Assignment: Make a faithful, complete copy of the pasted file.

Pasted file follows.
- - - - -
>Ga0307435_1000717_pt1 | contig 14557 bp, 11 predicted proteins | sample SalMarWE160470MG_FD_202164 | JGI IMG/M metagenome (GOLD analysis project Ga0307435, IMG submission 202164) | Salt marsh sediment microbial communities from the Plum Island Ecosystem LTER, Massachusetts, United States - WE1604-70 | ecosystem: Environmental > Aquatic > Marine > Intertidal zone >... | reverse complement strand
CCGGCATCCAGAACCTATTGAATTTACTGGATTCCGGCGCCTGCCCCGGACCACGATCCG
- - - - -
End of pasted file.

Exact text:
>Ga0307435_1000717_pt1 | contig 14557 bp, 11 predicted proteins | sample SalMarWE160470MG_FD_202164 | JGI IMG/M metagenome (GOLD analysis project Ga0307435, IMG submission 202164) | Salt marsh sediment microbial communities from the Plum Island Ecosystem LTER, Massachusetts, United States - WE1604-70 | ecosystem: Environmental > Aquatic > Marine > Intertidal zone >... | reverse complement strand
CCGGCATCCAGAACCTATTGAATTTACTGGATTCCGGCGCCTGCCCCGGACCACGATCCG